By Paul von Bergen
Why is it that when we have all this space in the world, most of us like to cram in together in cities. Is it just because of work opportunities? Is it because of the arts? Do we think we will miss out on something otherwise? Perhaps we get a buzz out of traffic jams and living in small boxes!
Living in the cities has a massive impact on our conditioning as our senses are bombarded like never before. Our eyes and ears are constantly absorbing messages and noises and our poor brain has to use a huge amount of energy just to process the information.
What happens is our brain builds up barriers to de-sensitise us. We literally become less senstitive to stimulae in order to deal with so much stimulae.This means that we become only sensitive to the more gross things in life, and our brains are not able to detect the subtle things. Unfortunately the subtle energies are the most amazing and profound ones.
It’s pretty ironic that the closer we live together, the further we seem to get apart. It amuses me that every day I see hundreds of people sitting in internet cafes emailing friends on the other side of the globe, yet most of them don’t even know their neighbours.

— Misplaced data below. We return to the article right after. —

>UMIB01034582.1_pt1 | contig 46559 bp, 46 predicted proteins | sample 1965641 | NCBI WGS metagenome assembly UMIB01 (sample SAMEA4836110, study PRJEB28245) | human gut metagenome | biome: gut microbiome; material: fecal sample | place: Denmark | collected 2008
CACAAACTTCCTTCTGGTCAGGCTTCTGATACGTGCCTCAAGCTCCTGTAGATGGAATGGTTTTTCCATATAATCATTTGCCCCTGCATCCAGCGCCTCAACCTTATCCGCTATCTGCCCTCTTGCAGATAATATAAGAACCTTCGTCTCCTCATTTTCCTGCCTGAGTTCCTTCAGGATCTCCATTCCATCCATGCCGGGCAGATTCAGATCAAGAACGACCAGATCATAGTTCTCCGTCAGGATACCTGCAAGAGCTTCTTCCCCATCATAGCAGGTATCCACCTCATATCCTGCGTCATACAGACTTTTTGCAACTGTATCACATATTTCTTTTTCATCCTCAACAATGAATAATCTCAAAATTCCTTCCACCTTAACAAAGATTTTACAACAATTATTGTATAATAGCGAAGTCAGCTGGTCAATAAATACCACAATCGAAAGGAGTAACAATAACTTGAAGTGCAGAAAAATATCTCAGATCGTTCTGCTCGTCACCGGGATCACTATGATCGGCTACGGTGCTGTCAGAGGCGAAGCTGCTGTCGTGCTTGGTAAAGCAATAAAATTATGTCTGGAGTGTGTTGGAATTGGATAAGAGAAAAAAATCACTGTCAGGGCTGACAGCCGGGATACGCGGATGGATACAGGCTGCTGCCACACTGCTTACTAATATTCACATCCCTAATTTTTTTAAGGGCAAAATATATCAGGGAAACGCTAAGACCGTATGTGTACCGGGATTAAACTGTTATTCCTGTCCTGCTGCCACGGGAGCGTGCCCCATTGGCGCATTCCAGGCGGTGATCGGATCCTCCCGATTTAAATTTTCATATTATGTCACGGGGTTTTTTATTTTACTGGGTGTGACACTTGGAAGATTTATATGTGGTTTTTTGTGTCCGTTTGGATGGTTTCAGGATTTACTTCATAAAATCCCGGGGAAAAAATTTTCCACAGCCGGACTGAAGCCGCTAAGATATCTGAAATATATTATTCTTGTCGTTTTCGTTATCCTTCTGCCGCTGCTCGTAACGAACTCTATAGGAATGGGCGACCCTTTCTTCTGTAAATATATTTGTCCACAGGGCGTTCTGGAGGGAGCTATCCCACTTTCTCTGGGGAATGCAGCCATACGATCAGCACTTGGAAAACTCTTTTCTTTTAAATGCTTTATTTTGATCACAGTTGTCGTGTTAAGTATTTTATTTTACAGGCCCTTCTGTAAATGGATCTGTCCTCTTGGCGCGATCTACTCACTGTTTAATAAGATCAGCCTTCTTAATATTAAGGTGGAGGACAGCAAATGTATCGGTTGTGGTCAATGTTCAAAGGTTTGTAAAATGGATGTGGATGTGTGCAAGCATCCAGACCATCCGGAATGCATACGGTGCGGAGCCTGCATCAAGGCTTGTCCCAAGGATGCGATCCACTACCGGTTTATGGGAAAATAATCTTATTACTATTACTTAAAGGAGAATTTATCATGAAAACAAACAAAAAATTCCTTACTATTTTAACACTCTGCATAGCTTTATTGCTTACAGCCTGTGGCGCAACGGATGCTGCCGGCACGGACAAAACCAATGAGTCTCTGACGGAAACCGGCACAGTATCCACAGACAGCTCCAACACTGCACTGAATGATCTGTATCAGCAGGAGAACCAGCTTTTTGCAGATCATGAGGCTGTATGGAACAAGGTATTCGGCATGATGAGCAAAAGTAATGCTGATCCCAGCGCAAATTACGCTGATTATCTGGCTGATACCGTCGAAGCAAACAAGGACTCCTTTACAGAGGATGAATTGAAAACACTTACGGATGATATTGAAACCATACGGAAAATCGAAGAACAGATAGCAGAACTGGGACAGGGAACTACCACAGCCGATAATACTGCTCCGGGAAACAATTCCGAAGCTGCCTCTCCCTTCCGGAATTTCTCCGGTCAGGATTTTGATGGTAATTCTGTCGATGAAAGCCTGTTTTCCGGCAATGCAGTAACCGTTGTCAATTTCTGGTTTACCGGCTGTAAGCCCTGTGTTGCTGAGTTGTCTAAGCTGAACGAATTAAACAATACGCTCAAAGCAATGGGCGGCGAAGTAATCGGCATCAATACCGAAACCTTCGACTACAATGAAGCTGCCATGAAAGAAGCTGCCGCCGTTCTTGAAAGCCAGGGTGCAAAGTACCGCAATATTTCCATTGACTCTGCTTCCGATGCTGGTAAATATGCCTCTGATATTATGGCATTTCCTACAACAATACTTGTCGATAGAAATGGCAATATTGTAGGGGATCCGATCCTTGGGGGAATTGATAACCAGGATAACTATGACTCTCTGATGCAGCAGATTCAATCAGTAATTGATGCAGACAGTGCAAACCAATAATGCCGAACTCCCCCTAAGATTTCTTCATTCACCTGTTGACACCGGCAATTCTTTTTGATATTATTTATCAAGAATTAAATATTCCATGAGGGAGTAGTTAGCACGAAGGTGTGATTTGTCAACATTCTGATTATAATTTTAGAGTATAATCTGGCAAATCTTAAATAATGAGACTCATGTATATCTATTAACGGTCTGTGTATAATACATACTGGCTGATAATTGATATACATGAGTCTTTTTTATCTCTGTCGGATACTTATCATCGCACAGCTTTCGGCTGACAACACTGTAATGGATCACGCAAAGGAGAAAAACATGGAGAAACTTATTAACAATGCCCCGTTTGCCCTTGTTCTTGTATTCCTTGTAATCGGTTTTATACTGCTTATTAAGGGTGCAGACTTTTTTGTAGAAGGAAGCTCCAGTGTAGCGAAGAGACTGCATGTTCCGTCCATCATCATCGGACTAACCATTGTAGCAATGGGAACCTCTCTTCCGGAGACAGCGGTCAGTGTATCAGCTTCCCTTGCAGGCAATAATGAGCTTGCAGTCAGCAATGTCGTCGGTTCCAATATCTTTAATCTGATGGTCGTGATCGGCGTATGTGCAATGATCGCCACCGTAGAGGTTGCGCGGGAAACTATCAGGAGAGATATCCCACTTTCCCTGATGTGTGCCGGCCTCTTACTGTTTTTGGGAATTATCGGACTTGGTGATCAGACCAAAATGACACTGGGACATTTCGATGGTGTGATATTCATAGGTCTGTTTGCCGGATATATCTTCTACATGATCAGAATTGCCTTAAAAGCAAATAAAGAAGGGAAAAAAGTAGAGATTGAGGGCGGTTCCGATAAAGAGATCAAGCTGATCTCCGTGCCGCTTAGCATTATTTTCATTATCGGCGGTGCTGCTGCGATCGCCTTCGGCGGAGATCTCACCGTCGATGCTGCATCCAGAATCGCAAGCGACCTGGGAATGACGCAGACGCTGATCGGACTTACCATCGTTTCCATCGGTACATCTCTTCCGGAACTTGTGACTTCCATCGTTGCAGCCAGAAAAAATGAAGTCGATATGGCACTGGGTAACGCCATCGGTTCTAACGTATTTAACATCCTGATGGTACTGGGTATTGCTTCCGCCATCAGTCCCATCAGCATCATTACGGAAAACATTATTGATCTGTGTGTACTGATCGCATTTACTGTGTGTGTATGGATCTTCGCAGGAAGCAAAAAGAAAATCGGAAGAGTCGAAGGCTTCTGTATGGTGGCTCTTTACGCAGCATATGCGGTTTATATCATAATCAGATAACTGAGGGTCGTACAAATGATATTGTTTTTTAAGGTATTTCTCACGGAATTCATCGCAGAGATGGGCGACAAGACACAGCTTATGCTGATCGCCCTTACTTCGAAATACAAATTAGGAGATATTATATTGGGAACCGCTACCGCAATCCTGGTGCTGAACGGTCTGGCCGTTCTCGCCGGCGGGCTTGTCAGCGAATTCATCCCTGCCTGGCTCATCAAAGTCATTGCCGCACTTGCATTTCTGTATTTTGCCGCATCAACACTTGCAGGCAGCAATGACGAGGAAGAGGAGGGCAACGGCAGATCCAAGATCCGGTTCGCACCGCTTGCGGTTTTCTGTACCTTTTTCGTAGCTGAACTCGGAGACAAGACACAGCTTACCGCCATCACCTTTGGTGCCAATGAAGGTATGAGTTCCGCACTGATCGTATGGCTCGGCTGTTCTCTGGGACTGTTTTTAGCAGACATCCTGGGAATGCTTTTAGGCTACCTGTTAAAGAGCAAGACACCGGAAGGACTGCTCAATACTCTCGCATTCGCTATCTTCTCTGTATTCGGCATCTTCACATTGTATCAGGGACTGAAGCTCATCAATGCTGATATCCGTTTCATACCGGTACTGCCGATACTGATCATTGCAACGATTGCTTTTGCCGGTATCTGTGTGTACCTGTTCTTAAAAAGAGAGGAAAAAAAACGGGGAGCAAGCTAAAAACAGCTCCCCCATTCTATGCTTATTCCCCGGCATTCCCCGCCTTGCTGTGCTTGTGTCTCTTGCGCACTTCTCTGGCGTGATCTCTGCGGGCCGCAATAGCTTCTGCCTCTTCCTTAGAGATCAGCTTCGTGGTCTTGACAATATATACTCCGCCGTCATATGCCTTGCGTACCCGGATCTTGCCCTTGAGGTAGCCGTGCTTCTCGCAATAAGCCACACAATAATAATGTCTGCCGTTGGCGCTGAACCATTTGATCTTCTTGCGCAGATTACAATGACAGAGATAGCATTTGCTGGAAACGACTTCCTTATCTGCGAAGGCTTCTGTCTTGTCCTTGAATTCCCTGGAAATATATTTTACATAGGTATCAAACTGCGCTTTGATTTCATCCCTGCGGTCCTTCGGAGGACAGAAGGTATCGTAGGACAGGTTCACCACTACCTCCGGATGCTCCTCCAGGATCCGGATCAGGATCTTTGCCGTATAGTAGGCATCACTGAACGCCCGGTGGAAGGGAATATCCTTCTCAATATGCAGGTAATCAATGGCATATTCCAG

The cities are fast, competitive and dominated by business and money. That conditions us and becomes our norm. It’s only when you get out for a long while that you notice it. It’s easy to get numb to the city madness. If you’ve ever done Vipassana meditation and then returned to the city you will know what I mean.
The city is a dangerous place with vehicles everywhere. We produce much more cortisol (the stress hormone) and adreline under these conditons, and this strains and stresses our physical bodies. We breath air that has come from car exhaust pipes.
There is an unbelievable amount of all-spectrum radio-waves from phones, satellites, WI-Fi devices, microwaves and Bluetooth zipping around our brains. It is difficult to imagine a less healthy environment.
Luckily for us in Australia our cities are by the coast which gives us slight relief. I could not imagine ever living in somewhere like London again…